[15] Rev. Philip Schaff (Editor), New Schaff-Herzog Encyclopedia of Religious Knowledge, 3rd Edition, Funk and Wagnalls Publishers, London (1914), Volume 9, “Reformed Catholics”; H.K. Carroll, Religious Forces of the United States, New York (1896), pp.82-83.

[16] William J. Whalen, Separated Brethren: A Survey of Protestant, Anglican, Eastern Orthodox and Other Denominations in the United States, 3rd Revised Edition, Our Sunday Visitor, Inc. (1979), p.153.

[17] The Vatican, The Code of Canon Law: Apostolic Constitution, Second Ecumenical Council (“Vatican II”), Enacted (1965), Amended and ratified by Pope John Paul II, Holy See of Rome (1983): “common and constant opinion of learned authors” (Canon 19); “immemorial customs” (Canon 26).

[18] Henri de Curzon, La Règle du Temple, La Société de L’Histoire de France, Paris (1886), in Librairie Renouard: “Disciples” of the Grand Master as a Pontiff (Rule 7); “Patriarchate of the Temple of Solomon” in subtle Old Latin phrase (Rule 8); “divine service… dressed with the crown” as ecclesiastical sovereignty (Rule 9); Grand Mastery exercising independent ecclesiastical authority (Rule 62); “servants of the Church” under Grand Master as a Pontiff (Rule 64).

[19] Pope Innocent II, Omne Datum Optimum (29 March 1139), translated in: Malcolm Barber & Keith Bate, The Templars: Selected Sources, Manchester University Press (2002), pp.59-64.

[20] The Vatican, The Code of Canon Law: Apostolic Constitution, Ratified by Pope John Paul II, Holy See of Rome (1983): Valid Apostolic lines “conferred by the imposition of hands and the prayer of consecration” (Canon 1009); “By the reception of [consecration] a person… is incardinated in the particular Church… for whose service he is ordained.” (Canon 266); Independent “competent ecclesiastical authority” (Canons 114, 116, 118).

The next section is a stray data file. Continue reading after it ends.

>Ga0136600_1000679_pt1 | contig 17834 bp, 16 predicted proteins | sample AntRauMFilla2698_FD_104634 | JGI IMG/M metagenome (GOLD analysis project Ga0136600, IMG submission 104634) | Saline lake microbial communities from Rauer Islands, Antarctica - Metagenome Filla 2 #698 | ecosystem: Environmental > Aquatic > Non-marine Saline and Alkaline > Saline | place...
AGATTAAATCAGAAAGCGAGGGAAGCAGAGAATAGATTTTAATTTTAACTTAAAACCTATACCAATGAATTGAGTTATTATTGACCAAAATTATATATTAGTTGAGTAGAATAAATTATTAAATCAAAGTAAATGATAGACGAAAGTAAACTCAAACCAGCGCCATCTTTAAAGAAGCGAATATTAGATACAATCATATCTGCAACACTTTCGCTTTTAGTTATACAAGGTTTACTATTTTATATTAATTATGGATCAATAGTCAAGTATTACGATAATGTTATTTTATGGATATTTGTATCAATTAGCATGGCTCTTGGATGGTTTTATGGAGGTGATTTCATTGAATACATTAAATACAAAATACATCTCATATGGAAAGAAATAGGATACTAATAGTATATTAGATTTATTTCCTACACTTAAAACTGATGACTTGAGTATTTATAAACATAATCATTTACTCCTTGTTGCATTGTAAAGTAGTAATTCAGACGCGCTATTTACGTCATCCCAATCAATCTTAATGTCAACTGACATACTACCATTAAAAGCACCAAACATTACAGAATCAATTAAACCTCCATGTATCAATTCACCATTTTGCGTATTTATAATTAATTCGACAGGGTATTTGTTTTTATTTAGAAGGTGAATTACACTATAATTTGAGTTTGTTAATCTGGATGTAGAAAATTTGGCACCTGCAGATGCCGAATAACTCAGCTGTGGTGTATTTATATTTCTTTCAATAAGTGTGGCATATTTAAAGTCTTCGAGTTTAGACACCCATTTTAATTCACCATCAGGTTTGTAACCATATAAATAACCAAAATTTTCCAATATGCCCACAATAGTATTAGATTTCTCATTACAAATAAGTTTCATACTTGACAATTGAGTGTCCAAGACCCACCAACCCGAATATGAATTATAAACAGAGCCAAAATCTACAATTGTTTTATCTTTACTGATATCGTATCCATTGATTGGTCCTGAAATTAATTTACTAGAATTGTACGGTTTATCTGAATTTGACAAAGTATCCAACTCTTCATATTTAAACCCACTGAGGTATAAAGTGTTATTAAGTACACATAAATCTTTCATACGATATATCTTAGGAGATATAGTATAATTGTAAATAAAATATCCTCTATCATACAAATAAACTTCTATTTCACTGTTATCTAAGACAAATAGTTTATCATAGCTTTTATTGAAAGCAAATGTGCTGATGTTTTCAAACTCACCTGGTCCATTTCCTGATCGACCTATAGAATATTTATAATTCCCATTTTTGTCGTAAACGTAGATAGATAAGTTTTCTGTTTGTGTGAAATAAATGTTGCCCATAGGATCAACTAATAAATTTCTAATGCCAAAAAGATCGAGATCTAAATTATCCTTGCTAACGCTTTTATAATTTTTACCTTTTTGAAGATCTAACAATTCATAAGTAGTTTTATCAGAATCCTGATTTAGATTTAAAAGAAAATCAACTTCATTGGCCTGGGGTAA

[21] The Vatican, The Canons of the Fourth Lateran Council (1215), Translation in: H.J. Schroeder, Disciplinary Decrees of the General Councils, B. Herder, Saint Louis (1937), pp.236-296: “The same law is to be observed in regard to those who have no chief rulers, that is, are independent.” (Canon 3); “Renewing the ancient privileges of the patriarchal sees… In all provinces subject to their jurisdiction appeals may be taken to them when necessary” (Canon 5); Autonomous “cathedral churches” (Canons 10-11); “cathedral churches” independently elect their own Bishops (Canon 23).

[22] Congregation for the Doctrine of the Faith, Dominus Iesus: On the Unicity and Salvific Universality of Jesus Christ and the Church, Holy See of the Roman Catholic Church, published by Pope John Paul II (16 June 2000), republished by Pope Benedict XVI (August 2000), Article IV, Section 17.